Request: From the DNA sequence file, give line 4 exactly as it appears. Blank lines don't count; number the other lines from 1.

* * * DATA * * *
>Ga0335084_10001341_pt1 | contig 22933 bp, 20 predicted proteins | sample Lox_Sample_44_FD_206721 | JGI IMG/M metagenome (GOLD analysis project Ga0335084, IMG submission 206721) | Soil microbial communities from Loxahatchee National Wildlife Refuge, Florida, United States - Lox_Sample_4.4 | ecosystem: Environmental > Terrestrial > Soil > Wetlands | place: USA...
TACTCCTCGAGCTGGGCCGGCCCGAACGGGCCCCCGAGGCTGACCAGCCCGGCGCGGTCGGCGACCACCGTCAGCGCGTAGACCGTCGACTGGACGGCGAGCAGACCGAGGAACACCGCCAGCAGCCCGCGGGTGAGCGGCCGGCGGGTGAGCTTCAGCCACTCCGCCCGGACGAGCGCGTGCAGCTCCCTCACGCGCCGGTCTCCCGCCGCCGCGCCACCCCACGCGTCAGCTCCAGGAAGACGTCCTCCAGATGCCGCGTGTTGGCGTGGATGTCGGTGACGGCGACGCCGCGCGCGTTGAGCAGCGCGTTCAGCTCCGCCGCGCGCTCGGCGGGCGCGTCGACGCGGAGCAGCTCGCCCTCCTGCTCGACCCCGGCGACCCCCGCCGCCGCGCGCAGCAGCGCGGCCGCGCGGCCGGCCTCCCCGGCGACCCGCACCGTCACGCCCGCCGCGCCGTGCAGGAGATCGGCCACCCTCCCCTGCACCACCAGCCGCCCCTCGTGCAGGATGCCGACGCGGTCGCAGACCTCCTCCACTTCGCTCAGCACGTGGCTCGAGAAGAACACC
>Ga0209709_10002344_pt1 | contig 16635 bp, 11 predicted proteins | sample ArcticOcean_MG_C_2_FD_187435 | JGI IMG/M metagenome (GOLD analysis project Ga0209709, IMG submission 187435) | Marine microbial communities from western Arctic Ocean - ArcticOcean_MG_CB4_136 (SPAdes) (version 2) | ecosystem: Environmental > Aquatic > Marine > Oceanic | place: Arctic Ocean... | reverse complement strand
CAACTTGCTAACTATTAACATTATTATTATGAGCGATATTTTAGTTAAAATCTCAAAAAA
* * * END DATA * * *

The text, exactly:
CAACTTGCTAACTATTAACATTATTATTATGAGCGATATTTTAGTTAAAATCTCAAAAAA